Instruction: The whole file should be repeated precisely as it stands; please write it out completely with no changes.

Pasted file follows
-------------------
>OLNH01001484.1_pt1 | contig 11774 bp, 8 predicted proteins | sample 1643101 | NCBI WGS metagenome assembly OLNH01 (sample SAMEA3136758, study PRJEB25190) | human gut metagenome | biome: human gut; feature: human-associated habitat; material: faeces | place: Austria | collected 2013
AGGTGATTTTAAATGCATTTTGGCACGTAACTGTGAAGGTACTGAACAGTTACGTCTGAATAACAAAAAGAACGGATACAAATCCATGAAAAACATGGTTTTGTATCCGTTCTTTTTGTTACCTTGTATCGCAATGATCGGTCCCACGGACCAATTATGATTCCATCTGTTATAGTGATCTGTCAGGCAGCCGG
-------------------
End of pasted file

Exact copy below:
>OLNH01001484.1_pt1 | contig 11774 bp, 8 predicted proteins | sample 1643101 | NCBI WGS metagenome assembly OLNH01 (sample SAMEA3136758, study PRJEB25190) | human gut metagenome | biome: human gut; feature: human-associated habitat; material: faeces | place: Austria | collected 2013
AGGTGATTTTAAATGCATTTTGGCACGTAACTGTGAAGGTACTGAACAGTTACGTCTGAATAACAAAAAGAACGGATACAAATCCATGAAAAACATGGTTTTGTATCCGTTCTTTTTGTTACCTTGTATCGCAATGATCGGTCCCACGGACCAATTATGATTCCATCTGTTATAGTGATCTGTCAGGCAGCCGG